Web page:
Part 1: Design that Finds the Neighborhood “Sweet Spot”
While working from home and practicing social distancing during the last month, I have been thinking a lot about the possible effects of COVID-19 on future neighborhood design. As a community designer, I see an opportunity to offer creative solutions for affordability and safety so developers can generate the kind of market appeal that will ensure the future viability of higher density communities. The biggest opportunities may be in finding the sweet spot between the affordability of high density development and the market appeal of single family neighborhoods.
A Man in the Middle
I’m the father of a 25-year-old recent graduate who shares a townhome with me and his former college roommate, and I’m the son of an 88-year-old retired empty nester who moved into a smaller home but is still active in his lifestyle. From my vantage point in the middle, it seems my son and my father share common housing needs. However, affordability issues have kept my son from buying, and he and his fiancé (a wonderful young nursing student) have concerns about ever being able to afford their dream home. How can we create opportunities at both ends of the spectrum to address buyers’ needs?
In my neighborhood, we have gotten to know each other by dragging lawn chairs into our driveways for “distant socializing” happy hours or walking our dogs on the nearby trails. Despite COVID-19, people still yearn for social interaction in a safe environment, one that also provides them with their own sense of place. As a landscape architect, I see the immense appeal of small parks connected by trails, each with a grill and a bench or two or maybe an outdoor fireplace. Singles, families of all ages and empty nesters seek out places like this, where they can engage with one another in an informal setting. Getting that kind of connectivity in your community requires some creativity, especially when affordability is a concern. I have been studying some ideas for builders and developers who may be trying to predict the future before they decide to move on their next project. Both success and profitability are there for the taking as long as we create communities that hit the sweet spot between traditional single family neighborhoods and the social dynamics of an active urban higher density neighborhood.
Case Study: 10 Acres, 2 Ideas, Endless Possibilities
Exhibit 1. Original Site Plan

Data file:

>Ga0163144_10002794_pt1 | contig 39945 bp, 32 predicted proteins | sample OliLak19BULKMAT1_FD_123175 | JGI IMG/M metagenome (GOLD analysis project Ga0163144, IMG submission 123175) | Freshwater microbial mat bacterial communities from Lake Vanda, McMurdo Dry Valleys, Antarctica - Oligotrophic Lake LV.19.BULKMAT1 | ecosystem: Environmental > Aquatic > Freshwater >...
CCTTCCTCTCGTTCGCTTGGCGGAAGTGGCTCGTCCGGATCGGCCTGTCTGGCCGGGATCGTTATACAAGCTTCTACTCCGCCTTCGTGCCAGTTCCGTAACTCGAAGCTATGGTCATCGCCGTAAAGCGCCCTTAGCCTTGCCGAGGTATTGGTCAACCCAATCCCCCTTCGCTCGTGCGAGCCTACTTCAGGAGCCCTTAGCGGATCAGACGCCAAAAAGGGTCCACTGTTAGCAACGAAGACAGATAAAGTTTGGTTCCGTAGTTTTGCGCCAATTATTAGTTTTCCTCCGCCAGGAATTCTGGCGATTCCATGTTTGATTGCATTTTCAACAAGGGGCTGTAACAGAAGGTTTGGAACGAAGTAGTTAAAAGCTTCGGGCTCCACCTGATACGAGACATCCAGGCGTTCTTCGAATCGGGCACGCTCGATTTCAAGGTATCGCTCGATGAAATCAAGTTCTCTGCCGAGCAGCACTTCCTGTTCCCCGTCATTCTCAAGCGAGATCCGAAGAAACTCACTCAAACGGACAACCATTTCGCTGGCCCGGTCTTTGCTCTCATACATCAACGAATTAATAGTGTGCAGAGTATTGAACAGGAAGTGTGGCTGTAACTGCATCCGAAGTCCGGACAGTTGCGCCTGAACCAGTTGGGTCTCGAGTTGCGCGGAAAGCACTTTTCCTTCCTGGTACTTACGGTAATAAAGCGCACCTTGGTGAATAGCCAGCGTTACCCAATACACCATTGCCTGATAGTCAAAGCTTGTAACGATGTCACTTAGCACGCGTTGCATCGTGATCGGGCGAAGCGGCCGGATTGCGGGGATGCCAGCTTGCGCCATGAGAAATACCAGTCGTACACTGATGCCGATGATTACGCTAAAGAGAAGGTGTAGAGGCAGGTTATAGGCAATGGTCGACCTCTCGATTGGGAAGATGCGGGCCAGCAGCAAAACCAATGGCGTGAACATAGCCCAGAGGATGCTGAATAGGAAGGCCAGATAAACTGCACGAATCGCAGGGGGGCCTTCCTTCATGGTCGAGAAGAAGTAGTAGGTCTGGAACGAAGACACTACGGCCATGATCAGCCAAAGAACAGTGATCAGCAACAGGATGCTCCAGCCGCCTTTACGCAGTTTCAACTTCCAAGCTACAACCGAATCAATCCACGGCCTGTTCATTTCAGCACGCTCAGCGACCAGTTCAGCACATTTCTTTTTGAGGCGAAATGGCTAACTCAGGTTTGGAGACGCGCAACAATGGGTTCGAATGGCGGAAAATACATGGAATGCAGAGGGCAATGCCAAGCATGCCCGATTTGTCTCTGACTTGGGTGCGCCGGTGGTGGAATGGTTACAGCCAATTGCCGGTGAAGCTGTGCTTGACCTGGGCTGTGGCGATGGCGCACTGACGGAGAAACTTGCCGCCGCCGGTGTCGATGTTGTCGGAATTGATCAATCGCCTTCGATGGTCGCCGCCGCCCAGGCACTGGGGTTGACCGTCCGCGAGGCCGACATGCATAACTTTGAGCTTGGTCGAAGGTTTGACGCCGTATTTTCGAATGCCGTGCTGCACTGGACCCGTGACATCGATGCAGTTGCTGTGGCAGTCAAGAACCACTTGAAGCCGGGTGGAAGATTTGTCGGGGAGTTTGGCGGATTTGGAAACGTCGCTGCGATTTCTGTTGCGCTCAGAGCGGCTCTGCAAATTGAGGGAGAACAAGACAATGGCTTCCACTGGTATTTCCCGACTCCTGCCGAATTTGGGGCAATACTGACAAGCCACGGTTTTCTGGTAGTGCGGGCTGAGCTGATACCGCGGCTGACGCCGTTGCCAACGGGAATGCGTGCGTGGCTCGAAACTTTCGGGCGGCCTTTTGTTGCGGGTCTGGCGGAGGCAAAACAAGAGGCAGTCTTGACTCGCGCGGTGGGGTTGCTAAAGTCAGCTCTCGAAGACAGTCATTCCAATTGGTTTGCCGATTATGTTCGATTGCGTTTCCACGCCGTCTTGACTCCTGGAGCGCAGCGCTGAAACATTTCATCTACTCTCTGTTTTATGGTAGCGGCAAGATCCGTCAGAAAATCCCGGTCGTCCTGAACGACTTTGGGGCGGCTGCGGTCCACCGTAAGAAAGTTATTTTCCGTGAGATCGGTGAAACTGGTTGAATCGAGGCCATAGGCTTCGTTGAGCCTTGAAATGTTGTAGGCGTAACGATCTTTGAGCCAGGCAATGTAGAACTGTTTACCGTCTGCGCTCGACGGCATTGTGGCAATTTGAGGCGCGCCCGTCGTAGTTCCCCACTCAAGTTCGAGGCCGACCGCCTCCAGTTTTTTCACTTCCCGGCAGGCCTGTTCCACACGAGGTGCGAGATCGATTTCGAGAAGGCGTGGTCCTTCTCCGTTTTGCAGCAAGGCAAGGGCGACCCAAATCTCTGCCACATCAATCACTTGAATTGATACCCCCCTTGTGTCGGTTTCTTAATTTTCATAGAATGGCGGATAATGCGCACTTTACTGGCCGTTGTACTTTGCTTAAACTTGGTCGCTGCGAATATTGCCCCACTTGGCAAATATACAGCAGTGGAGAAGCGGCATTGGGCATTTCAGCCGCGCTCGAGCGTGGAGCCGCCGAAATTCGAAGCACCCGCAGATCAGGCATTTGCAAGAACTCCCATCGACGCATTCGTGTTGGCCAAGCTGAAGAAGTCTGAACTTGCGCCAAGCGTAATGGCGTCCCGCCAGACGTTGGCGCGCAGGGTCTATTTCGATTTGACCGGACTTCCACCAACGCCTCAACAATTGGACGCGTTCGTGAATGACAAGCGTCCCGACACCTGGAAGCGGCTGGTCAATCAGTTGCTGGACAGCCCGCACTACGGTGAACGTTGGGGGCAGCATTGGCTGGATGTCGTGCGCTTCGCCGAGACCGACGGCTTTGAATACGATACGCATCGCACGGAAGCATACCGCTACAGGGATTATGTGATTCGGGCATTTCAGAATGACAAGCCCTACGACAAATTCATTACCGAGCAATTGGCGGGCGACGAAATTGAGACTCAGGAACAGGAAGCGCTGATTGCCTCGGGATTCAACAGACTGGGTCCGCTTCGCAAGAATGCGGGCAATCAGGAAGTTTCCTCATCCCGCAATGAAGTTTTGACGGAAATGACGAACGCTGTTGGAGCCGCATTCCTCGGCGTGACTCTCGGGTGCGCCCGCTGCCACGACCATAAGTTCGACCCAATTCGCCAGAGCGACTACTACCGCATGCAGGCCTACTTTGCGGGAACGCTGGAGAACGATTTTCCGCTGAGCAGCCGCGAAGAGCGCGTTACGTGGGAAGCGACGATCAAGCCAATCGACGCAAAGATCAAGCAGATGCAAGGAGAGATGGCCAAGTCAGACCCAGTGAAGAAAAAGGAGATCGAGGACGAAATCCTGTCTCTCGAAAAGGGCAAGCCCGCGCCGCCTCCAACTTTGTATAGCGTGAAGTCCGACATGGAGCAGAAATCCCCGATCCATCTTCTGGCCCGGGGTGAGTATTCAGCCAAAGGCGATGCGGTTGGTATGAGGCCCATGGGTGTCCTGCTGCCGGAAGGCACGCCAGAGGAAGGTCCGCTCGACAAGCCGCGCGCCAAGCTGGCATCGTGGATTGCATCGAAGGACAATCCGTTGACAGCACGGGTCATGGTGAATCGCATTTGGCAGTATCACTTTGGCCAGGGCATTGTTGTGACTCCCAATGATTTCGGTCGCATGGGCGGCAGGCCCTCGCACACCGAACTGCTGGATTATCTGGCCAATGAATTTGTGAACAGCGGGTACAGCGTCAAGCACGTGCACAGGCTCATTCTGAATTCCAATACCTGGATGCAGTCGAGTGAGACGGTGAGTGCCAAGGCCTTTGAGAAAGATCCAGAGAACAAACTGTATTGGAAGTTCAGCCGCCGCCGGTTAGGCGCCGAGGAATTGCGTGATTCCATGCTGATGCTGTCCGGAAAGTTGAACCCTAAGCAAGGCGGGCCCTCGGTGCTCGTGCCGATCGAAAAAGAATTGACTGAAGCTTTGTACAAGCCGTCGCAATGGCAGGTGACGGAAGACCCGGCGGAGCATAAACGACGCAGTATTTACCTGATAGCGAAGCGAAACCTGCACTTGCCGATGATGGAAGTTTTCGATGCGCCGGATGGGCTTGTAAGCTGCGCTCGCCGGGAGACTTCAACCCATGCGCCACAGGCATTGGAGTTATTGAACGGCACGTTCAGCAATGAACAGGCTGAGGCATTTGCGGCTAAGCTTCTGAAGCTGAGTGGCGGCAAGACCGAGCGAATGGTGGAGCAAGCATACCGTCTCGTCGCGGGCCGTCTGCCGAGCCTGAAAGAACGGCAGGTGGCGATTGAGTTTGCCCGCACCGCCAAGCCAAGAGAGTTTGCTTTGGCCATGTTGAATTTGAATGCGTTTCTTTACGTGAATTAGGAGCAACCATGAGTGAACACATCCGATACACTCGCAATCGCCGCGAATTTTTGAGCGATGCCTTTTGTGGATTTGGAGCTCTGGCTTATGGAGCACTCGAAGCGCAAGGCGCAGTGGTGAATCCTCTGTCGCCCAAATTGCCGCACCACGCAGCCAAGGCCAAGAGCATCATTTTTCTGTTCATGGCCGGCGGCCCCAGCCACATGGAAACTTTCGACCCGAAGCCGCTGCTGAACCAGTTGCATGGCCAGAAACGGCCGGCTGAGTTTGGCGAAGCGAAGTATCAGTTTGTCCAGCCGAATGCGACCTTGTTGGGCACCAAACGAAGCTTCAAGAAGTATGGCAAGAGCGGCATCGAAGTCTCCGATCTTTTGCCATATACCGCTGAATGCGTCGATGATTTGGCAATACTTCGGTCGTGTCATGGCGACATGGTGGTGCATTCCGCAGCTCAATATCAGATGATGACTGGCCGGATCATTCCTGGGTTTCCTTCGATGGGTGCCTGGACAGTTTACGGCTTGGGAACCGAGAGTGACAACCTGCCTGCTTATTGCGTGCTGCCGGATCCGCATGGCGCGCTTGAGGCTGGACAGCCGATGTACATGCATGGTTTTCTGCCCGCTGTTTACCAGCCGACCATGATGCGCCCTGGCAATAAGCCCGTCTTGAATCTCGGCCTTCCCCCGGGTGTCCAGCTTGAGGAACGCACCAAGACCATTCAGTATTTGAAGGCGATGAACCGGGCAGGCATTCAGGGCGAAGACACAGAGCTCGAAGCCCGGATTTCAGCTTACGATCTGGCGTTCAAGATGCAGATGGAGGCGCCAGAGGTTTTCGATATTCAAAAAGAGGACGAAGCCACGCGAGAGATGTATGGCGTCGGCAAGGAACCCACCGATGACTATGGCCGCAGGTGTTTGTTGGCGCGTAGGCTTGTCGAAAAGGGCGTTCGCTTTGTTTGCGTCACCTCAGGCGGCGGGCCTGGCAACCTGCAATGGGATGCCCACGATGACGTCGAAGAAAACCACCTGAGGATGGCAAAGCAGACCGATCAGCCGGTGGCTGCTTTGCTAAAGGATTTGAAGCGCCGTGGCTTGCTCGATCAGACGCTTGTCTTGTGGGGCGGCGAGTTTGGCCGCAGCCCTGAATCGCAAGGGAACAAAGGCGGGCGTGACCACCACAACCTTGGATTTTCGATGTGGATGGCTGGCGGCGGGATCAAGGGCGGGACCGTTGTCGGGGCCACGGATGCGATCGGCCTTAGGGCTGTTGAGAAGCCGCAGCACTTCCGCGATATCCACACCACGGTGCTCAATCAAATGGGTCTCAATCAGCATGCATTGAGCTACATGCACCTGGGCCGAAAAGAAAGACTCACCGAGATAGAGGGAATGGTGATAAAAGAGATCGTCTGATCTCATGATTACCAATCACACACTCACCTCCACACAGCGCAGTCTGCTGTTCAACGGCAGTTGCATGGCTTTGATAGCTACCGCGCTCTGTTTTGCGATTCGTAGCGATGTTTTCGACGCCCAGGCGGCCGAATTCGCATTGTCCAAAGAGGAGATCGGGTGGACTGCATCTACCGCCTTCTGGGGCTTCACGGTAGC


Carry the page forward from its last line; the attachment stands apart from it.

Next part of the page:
To tackle the challenges of our new housing paradigm, I studied the neighborhood dynamics for a plan we had created on a small 10-acre infill site. In the original plan, a large footprint triplex building had been used in a six unit autocourt configuration, with larger rear yards along the perimeter of the site and a tighter configuration in the internal blocks. I decided to tinker with this layout to try to create target-marketed neighborhoods that provide the best of both worlds.
Exhibit 2. Modified Site Plan with Open Space
My first alternative kept the six units per acre density but added paseos between clusters, which provided a walking connection to adjacent neighborhoods and included small pocket parks as nodal points for social interaction. On a leftover triangular piece at the corner of the property, I added a local destination park with a small playground, all connected to a perimeter walking trail.
Exhibit 3. Alternative Autocourt Clusters at 10-12 DU/Ac.
In my second alternative, I wanted to double the density to create more affordable homes without sacrificing the neighborhood connectivity and green space from my previous plan. I chose two alternative clusters from previous projects of about the same size at 10-12 units per acre, with smaller footprints in two or three-story configurations to maximize square footage (same or greater than the original plan). The two-story homes face the street with pop-up third story elements in the middle and back units for spectacular master bedroom views or the potential for loft-style home offices.
Exhibit 4. Alternative Site Plan @ 10.6 DU/Ac.
How Sweet It Is
In comparing these alternatives, the larger footprints and lower density might hit the sweet spot for the empty nester market. The second alternative may offer greater affordability through smaller units that would appeal to young, urban buyers. It also offers larger units as affordable family homes on smaller individual lots but with greater overall community selling points. For young urbanites testing the market, these alternatives offer better social distancing options than an urban loft or apartment complex, plus all the amenities they expect in a green, connected, urban setting.
Medium density alternatives like these may provide the sweet spot builders and developers are looking for so they can move forward with confidence in the new shifting marketplace. Depending on local jurisdictions, these autocourt cluster home options can be swapped for detached homes with six feet of separation and true single family appeal, duplex configurations with only garages attached, or as single-roof attached duplexes or triplexes. This flexibility allows the developer to zero in on the sweet spot for each target market.
Now is the time to start looking at alternatives that will fit the needs of your local market demographics. By designing community alternatives that will hit the sweet spot, you will be ahead of the curve and ready for the next wave of pent-up demand as we emerge from the coronavirus into a new era of homebuilding.
Look for Part 2 next month, where I’ll discuss higher density alternatives from 14-18 units per acre.
This article was first published on LinkedIn. Read that version here.